It starts off small. He holds you too aggressively or gets angry at you when you choose to hang out with your friends instead of him. You excuse it because it’s so minuscule; people get upset sometimes. Everyone has off days. You love him, you want him to be happy and you think that you can help him get through whatever it is he is going through.
He does it again, this time it escalates, he apologizes profusely. You get upset, but you forgive him; you love him and it has only happened a few times. You worry about what he will think of you if you do something he doesn’t like and try to understand where he’s coming from before he gets angry. He tells you he’s disappointed in you and that you complain too much, but assures you that he “loves you”. Things begin to escalate and you start to accept yourself as secondary. This is how a cycle is born.
I was lucky to grow up in an incredibly loving home. My parents never fought in front of me, and I only ever saw them argue over trivial things like where to go out to eat or the quickest route to get somewhere. I had no idea what a violent relationship might look like; my friends and I never talked about our parents’ practices or what it was like when we weren’t with each other. I thought everyone grew up like me, but as I got older I started to hear parents talk. The same friends whose houses I went over for lunch every day confided in me and told me how they had always envied me for how much love was in our family. I started to understand that not everyone had my parents.
As I grew up, more of my friends started to date. I was again shocked to see the way some boys felt justified in treating my friends, some of whom learned these behaviors from their upbringings. They called their girlfriends stupid and made comments about the sizes of their waists in front of their friends. Some were pressured into sex and told that if they didn’t do it they would be broken up with.
The fear of losing someone they loved kept them going, and as I grew up and grew older, I started to understand where they were coming from. It is not easy to leave someone you love even if they don’t understand how to love you back. In my adult life, many of the people close to me have struggled from this.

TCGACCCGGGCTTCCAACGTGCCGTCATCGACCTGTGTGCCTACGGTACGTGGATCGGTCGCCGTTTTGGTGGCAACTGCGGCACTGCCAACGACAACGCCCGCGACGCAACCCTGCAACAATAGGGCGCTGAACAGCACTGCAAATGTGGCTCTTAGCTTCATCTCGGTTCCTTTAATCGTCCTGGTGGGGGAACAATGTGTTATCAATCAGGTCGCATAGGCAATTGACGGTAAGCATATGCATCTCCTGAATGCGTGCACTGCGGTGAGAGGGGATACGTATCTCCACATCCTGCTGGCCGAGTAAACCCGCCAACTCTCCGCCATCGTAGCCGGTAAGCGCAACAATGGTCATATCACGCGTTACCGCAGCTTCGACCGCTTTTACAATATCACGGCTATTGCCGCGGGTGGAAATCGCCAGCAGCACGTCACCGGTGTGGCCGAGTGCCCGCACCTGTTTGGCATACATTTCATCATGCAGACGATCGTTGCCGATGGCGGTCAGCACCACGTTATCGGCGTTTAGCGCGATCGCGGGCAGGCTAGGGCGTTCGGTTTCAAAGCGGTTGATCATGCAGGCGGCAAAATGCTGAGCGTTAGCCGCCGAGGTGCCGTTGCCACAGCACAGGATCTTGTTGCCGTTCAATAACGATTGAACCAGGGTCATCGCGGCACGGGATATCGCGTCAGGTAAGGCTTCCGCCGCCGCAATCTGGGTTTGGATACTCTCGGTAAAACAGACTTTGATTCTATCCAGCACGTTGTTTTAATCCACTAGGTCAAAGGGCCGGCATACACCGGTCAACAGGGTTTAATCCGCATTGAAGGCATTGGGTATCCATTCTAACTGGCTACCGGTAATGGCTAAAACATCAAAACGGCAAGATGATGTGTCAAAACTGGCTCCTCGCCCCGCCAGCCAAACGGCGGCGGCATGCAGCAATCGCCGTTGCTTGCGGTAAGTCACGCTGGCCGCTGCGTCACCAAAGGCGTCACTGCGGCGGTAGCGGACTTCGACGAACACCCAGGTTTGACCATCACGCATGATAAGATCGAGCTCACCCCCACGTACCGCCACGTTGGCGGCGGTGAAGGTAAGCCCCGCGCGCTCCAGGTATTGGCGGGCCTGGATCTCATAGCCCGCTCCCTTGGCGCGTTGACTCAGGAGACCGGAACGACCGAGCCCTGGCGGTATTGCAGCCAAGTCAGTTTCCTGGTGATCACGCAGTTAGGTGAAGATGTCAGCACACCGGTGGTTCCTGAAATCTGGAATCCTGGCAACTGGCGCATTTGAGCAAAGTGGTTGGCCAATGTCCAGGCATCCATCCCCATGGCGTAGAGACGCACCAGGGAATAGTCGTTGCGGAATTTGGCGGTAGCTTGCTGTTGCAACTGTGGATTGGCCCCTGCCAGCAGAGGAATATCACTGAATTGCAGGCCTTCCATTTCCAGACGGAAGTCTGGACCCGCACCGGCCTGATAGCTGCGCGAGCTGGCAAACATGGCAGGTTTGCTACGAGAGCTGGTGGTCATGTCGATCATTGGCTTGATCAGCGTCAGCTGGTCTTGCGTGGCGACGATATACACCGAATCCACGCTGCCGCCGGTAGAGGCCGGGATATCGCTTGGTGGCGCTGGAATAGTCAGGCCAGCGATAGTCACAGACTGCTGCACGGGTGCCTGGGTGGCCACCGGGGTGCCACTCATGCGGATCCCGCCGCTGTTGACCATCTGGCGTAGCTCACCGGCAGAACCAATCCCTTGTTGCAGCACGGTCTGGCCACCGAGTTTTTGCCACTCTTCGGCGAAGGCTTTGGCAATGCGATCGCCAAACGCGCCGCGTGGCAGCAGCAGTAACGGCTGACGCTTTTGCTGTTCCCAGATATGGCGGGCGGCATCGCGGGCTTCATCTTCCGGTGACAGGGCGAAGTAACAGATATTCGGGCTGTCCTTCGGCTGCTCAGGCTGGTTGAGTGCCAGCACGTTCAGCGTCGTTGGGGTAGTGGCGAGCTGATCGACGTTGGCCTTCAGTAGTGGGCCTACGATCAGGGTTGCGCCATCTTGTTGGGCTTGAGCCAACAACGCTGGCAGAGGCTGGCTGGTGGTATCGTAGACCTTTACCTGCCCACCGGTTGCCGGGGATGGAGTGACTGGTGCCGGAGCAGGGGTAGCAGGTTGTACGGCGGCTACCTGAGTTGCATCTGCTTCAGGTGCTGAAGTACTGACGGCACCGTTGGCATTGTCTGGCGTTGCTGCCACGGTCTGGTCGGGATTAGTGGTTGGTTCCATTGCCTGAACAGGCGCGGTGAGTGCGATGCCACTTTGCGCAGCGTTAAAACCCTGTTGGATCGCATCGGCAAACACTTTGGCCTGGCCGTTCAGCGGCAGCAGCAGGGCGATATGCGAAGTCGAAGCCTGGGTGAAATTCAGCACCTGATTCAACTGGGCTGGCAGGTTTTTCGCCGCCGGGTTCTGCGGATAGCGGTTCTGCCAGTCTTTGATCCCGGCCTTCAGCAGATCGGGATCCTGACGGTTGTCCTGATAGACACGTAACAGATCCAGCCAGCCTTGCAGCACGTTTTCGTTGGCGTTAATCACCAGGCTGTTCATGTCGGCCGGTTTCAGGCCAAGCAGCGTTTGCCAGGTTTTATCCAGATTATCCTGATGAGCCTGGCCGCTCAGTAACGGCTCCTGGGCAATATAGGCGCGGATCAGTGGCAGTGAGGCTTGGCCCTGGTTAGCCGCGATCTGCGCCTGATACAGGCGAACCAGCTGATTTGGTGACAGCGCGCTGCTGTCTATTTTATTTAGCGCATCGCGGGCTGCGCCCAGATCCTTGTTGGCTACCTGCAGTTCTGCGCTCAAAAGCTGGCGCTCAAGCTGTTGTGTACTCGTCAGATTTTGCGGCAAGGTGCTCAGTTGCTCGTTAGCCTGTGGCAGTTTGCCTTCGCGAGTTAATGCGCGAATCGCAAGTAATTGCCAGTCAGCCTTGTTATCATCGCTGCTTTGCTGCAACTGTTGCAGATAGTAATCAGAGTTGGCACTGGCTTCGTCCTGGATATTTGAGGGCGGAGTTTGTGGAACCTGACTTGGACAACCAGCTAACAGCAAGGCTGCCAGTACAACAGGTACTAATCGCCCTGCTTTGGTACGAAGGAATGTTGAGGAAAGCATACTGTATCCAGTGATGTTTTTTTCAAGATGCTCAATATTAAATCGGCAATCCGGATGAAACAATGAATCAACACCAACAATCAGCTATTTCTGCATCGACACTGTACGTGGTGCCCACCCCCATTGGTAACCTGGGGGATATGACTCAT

October is domestic violence awareness month. It is a month we should use to reflect on our own dating practices and become energized and activated by the prevalence of interpersonal violence. According to the National Coalition Against Domestic Violence, almost half of college-aged women will experience some sort of violent or abusive dating behaviors during her enrollment. Nearly half of both college-aged men and women have been in a relationship in which their partner is psychologically abusive. Between 14-25% of women will be sexually assaulted by partners in an intimate relationship.
These numbers are especially troubling considering how rare it is to see justice in one of these situations. While it is hard and at times dangerous to let go, it is also exhausting to navigate the legal process and endure seeing an abusive partner again.
If you feel like you might be in an abusive relationship, you should know that your experiences are valid and help is just a call away. You are loved and infinitely more important than the way you are being treated.
If you suspect one of your friends is in an abusive relationship, be supportive and listen to them. Do not judge them or tell them how you would have done things differently. You are not in their shoes and should only offer your unwavering love and support.
Involve yourself in the community. This month, a group of on-campus partners including the WGRC, URGE, Panhellenic, Not On My Campus, SGA, Crossroads and more will be delving deeper into the topic of domestic violence. Volunteer for our local shelter, Turning Point, or collect goods that they need amongst your friends. Domestic violence touches all of our lives in some capacity; we experience it in different magnitudes, but each experience is important and should not be tolerated.
Join UA’s domestic violence awareness group Team One Love and encourage others to get involved in their conversations surrounding domestic violence and recognizing the signs of an unhealthy relationship. Once we begin to hold ourselves and others accountable for our actions, we can take the necessary steps towards creating an environment where love is consensual, healthy and above all, safe.
Madeline Anscombe is a senior majoring in anthropology. Her column runs biweekly.